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If you drive a Boxster hard (high rpm & hard cornering) right before you turn the engine off, the 2 oil scavenge pumps may not have time to minimize the amount of oil left in the heads instead of being pumped back to the "integrated" oil sump. If you park on a unlevel surface this can make the problem worse. The longer the car sits in this state the more drops of oil can drain into a cylinder. Enough oil in the sump to safely start the engine will never be a issue unless the car is parked on a steep grade. (45% or more) So just do a cool down lap before coming in, park as level as possible, & let engine idle long enough to stabilize oil & coolant levels.
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Old 06-29-2012, 01:25 PM   #4
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My car hasn't been doing much smoking lately, and I've yet to notice any smoke on startups at the three autocrosses I've been to so far. I have never shut the car off right after running the course, though. Nevermind that it's been considerably hot the last two events, but I run the A/C after running the course to force the radiator fans to kick in, and let the car idle for maybe 5 minutes before killing the A/C, then give it another minute to let it shut the fans down, and wait out the intake fan on the right if it happens to be on.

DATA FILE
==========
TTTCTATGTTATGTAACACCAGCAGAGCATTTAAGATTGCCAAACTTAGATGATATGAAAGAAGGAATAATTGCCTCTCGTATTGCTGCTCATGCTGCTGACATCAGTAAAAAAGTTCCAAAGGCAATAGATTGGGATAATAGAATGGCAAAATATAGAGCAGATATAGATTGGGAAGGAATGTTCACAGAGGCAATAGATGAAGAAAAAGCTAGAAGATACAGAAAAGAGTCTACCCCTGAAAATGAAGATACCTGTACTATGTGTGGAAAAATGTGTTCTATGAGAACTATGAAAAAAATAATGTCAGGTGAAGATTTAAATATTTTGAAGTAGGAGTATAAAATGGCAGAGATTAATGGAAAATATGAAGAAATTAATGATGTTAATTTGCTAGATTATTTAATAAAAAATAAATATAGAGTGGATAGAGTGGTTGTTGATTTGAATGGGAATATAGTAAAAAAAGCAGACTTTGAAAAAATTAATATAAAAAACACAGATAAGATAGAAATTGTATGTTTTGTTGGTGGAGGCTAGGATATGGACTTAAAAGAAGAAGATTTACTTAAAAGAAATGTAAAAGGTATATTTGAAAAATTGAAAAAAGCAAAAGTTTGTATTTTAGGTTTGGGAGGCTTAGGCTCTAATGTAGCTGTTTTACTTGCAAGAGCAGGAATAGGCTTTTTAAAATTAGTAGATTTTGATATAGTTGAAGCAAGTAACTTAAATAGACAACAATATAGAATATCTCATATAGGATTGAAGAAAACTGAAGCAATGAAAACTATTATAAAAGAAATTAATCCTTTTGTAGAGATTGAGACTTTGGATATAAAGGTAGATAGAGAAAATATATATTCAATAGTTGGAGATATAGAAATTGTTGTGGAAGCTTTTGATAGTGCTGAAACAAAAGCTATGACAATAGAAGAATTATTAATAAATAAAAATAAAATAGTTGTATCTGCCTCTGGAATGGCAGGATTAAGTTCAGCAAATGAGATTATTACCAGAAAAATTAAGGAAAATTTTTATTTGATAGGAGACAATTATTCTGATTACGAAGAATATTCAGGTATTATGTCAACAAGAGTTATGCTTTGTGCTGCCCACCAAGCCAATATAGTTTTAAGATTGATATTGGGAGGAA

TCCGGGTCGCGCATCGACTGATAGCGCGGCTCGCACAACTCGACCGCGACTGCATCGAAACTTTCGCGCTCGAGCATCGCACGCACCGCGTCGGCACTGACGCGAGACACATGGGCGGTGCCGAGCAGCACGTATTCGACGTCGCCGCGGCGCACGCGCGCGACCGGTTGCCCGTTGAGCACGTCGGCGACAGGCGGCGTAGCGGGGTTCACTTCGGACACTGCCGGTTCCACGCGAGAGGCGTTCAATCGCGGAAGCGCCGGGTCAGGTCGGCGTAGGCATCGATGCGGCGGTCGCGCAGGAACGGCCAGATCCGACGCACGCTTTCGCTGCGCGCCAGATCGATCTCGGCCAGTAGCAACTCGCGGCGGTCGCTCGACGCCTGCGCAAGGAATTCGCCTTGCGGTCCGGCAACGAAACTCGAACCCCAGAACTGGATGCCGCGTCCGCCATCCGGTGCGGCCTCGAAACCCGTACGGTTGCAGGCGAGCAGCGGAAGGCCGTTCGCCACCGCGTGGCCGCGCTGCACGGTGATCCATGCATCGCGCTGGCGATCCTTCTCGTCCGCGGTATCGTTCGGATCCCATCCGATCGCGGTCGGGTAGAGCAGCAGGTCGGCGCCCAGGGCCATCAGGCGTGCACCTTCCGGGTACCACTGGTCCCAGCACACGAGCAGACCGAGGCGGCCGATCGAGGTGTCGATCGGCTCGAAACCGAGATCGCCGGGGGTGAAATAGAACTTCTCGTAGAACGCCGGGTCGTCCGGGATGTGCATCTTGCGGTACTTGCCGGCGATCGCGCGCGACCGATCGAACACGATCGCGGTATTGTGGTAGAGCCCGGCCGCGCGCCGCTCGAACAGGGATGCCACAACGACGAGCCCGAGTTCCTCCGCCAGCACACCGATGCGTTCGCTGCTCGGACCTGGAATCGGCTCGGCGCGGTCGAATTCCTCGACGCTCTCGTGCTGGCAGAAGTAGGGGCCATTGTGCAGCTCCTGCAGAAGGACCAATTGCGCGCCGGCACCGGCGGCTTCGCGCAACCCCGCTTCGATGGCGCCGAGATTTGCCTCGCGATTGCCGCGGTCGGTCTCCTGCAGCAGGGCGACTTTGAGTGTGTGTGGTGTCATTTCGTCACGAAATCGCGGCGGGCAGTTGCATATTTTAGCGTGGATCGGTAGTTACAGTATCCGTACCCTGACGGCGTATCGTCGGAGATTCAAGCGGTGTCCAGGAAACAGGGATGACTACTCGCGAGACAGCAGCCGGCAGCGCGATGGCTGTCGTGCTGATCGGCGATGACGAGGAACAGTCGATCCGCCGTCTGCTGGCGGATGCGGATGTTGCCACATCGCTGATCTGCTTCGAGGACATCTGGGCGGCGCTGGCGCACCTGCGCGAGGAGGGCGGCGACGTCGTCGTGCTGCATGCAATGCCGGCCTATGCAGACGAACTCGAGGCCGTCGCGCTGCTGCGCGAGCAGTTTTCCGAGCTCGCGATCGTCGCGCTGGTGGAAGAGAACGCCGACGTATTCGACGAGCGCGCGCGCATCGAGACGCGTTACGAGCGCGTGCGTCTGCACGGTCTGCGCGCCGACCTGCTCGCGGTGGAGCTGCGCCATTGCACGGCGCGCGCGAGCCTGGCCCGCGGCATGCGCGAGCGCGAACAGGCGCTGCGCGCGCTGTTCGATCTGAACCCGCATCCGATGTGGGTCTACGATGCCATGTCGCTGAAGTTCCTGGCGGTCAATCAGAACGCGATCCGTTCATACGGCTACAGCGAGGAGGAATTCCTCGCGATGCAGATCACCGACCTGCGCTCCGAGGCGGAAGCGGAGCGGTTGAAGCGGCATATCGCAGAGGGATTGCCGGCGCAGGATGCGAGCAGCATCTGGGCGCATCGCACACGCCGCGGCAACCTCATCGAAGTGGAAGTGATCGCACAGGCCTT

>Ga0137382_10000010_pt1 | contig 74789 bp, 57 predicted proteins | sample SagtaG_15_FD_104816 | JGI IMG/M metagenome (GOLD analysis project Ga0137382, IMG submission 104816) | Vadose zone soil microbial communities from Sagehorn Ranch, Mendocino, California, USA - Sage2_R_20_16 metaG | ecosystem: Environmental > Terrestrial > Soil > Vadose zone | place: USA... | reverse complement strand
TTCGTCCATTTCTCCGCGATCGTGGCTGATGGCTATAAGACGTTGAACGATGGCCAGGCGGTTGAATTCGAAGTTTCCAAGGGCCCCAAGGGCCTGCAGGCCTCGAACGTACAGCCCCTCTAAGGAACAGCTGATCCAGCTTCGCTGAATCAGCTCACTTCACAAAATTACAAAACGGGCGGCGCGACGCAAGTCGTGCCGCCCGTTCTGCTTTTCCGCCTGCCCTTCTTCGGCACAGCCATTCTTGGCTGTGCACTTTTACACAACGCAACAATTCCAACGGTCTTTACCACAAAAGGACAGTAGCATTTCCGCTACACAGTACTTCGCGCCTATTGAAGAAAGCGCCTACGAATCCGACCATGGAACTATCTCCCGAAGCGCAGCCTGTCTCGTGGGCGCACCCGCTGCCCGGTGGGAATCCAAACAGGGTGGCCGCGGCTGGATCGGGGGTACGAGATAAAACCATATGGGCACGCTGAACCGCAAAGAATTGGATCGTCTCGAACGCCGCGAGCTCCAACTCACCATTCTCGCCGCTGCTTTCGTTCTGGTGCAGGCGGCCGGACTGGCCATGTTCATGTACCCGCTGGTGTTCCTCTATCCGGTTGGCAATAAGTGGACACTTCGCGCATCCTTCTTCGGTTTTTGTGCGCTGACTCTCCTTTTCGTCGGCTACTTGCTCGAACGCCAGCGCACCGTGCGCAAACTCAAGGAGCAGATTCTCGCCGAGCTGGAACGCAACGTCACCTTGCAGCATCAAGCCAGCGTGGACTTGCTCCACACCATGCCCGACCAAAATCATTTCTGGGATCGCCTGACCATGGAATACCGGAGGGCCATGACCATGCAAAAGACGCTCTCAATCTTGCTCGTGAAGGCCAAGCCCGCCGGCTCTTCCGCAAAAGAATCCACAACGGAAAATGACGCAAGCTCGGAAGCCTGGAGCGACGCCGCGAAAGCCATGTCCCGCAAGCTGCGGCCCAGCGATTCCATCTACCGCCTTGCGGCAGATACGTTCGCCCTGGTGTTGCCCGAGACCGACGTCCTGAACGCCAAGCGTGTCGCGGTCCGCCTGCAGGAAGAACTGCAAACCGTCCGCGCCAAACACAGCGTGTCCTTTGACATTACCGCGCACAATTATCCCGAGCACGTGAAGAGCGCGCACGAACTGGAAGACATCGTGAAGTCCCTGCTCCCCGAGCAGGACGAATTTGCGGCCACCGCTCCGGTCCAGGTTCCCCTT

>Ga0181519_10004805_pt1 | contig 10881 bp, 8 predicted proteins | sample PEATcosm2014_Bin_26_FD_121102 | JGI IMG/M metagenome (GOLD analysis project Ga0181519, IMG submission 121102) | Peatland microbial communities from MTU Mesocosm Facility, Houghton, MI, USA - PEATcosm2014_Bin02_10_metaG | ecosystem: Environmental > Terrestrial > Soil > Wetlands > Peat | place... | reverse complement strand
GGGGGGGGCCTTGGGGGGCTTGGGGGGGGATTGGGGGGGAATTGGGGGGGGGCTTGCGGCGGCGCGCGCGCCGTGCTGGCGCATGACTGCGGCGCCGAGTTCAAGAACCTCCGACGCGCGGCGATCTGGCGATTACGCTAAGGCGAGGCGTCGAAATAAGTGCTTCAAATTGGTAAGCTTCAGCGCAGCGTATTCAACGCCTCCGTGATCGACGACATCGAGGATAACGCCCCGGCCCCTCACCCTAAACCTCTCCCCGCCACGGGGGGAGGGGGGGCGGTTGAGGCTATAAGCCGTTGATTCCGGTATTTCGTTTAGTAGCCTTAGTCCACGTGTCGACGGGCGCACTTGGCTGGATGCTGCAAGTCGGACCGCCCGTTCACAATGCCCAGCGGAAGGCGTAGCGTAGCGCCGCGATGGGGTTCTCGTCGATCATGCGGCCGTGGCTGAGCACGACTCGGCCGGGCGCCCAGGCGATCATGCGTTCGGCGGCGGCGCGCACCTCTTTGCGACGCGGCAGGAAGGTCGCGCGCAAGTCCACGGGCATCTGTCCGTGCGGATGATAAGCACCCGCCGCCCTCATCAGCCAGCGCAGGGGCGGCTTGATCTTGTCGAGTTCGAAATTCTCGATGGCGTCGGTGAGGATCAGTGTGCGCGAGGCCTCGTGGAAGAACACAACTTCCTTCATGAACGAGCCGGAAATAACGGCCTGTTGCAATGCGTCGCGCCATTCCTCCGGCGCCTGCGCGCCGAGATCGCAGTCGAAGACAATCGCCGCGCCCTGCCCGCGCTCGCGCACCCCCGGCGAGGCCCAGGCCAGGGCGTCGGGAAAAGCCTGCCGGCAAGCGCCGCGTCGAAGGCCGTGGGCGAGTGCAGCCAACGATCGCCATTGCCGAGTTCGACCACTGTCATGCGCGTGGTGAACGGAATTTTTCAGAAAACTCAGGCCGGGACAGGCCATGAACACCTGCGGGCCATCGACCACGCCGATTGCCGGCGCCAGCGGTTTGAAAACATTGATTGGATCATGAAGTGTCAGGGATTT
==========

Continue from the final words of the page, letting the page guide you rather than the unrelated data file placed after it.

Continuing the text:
Where I've parked the last few times is a slightly forward sloped section, so my unlevel state can't be helped, and I'll admit that I'm not actively looking for smoke on my startups, but if I'm not outside of the car I'm usually already strapped in and backing out of the spot, so I'd notice if I had any startup smoke through the back window.
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Old 06-29-2012, 01:39 PM   #5
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Idling a normally aspirated car as a cool down procedure is sub optimal in my book. Drive it gently for the last 5 to 10 minutes and then shut it down. Idling in the garage before you put the door down has little utility. I feel the same about turbos, but I've never instrumented one to see.